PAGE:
A few weeks ago, I took my tweeny-bopper to her first concert with a few friends — one of mine and one of hers (plus a little sister).
Well, I belted and she smiled a lot and tentatively sang a few lyrics. Not that we could hear ourselves. The crowd was GINORMOUS and there were more cowgirl boots than you could shake a stick at.
Ladybug wore my boots and one large glow-in-the-dark hoop earring that bounced happily along with the music.
The moms wore glowy bracelets and necklaces.
Ladybug’s friend, Addie (and her little sister) had lots of glow stick jewelry between them.
Even with 20 glow sticks among us, we were way out of our league. Some of the other concert goers put TONS more thought into their wardrobe, accessories and signs intended to grab Taylor’s attention.
A few rows down, five girls each held huge flashing letters that spelled out SWIFT. I guess this meant we were definitely NOT going to get invited to the T-party after the show!
That was OK; we had pizza delivered to the hotel room after we got back to the room and flopped down on the beds and it was my birthday and my kid was happy and I was happy.
Oh! And my friend, Christy, had treated me to lunch – and dessert — at The Cheesecake Factory earlier in the day, so I had a yummy food day. Unfortunately, they did not carry any Big Bang Theory merchandise, but I got over it (fairly) quickly.
Not to give you emotional whiplash, but can I change the subject for a minute? (If you know me IRL, I do this constantly, often without proper notification that I want to switch topics).
So. Can we talk about sixth grade right now?
Every time I remember that my not-so-little Ladybug is officially a middle-schooler it makes my heart race a little. Sixth grade sounds so GROWN UP. It’s the year I remember so many changes, not just physically — but mentally and emotionally, too. As I told a friend, I think of sixth grade as the “awareness year”.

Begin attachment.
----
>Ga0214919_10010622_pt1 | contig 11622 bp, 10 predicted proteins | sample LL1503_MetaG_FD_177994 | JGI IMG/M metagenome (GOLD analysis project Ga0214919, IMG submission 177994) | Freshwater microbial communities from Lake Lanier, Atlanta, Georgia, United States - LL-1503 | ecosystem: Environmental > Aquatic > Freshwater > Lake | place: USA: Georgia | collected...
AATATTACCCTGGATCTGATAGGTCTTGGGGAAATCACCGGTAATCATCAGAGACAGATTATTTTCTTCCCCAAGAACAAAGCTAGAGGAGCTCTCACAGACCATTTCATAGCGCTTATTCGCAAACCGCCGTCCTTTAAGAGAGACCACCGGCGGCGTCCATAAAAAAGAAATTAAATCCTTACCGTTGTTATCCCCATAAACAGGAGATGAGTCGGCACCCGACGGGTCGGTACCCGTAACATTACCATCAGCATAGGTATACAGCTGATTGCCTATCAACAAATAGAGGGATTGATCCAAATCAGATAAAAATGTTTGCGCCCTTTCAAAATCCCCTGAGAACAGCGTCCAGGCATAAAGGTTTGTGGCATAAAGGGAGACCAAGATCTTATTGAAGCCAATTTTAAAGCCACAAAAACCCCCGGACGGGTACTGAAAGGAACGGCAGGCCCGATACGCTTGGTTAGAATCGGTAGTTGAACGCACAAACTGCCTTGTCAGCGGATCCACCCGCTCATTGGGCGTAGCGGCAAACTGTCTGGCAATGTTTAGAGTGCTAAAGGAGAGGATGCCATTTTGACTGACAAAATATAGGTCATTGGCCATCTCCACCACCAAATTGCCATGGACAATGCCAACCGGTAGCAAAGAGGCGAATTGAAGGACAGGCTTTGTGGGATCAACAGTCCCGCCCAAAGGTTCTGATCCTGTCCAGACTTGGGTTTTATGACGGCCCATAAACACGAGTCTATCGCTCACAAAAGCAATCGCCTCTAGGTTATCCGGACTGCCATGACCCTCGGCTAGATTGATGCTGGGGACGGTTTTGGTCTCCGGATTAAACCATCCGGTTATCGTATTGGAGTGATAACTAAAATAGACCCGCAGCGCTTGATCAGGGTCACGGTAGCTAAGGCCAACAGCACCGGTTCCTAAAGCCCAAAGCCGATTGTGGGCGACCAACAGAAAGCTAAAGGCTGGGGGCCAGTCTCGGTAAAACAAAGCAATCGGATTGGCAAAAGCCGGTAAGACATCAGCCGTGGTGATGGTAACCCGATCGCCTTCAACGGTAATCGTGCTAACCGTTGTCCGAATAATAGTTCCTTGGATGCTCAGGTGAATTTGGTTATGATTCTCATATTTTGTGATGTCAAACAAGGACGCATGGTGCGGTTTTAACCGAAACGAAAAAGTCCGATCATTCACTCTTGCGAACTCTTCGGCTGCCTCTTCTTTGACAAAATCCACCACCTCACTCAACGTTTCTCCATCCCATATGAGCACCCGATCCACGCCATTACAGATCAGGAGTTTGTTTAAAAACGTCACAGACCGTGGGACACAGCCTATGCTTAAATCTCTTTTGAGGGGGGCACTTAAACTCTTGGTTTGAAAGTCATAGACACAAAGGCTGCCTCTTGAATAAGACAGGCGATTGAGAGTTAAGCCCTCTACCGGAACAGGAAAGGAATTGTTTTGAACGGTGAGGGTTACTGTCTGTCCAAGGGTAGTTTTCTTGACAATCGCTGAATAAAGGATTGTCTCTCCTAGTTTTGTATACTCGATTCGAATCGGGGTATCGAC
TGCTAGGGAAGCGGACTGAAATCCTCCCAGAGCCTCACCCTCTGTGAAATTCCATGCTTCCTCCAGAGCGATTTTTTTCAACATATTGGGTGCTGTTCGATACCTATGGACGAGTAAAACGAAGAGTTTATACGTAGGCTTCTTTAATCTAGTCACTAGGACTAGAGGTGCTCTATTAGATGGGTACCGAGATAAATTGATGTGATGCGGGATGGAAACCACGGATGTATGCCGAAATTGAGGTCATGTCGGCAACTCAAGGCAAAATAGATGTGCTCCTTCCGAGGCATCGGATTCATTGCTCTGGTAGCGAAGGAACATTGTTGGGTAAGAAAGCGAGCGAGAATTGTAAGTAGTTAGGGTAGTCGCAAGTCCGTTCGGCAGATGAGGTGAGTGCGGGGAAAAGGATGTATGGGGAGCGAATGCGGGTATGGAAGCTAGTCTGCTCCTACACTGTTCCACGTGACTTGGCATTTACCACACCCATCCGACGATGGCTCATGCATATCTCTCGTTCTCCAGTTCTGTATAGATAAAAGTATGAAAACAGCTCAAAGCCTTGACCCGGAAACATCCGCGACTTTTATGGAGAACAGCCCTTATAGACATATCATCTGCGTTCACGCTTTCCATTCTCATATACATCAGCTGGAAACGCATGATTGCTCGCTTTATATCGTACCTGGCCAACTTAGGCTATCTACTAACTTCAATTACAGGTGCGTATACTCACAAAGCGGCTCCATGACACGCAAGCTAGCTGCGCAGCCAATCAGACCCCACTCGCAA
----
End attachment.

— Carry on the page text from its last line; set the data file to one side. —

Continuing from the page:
Fifth grade was puppies, rainbows, my favorite teacher Mrs. Carter and the occasional C on a math test.
Sixth grade was puppies, hearing some girls talk about “dating” boys and classmates passing around a book that automatically flopped open to all the “bad parts” since the spine was broken on those well-read pages.
When people ask and I tell them Ladybug is now in sixth grade, they have been offering dire warnings and reminders that it can all go south in middle school. Bullying, sexting and lots of other (th)ings!
To top it off, she only has one good friend in her advisory group. Then, when we went to the back-to-school night, she found out the one friend doesn’t have ANY classes with her.
She took the disappointment like a trooper (better than her dad and I, though we didn’t let it show). We had wanted her to be surrounded by the insulation of good friends in what could potentially be a stressful year. I wanted her to be cocooned by the girls I knew would “have her back”.
“Sixth grade” just sounds like I’m practically finished raising her. I know that’s overly dramatic and untrue. While there are not the same physical requirements her younger self needed, it’s still very “hands-on”. She still leans on me and lets me put my arms around her. She still needs the assurance that physically touching my body can bring, just like when she was small and playing at the indoor mall playground. She would occasionally run over, touch me for a count of about six, and then go off again, happy in the certainty that I was still there.
Some people might tell me to cut the umbilical cord already, but I’m just following cues from my daughter. When she doesn’t want to snuggle anymore, I’ll do what my mom did to keep the relationship physical without any eye rolls: scratch her back.
Who doesn’t want to have their back scratched?
So far, so good this first week, though. She seems to love sixth grade. My shoulders have dropped down below my ears.
I’ll just keep the lines of communication open, just in case.
And at night, after she’s asleep, I’ll go crawl into the bottom bunk and lift up prayers for her, my words whispered up past the top bunk where she’s sleeping — even higher.
Shannon Magsam is mom to 11-year-old Ladybug, married to Ladybug’s dad, John, and co-founder of nwaMotherlode.com. To read previously published installments of Life With Ladybug, click here.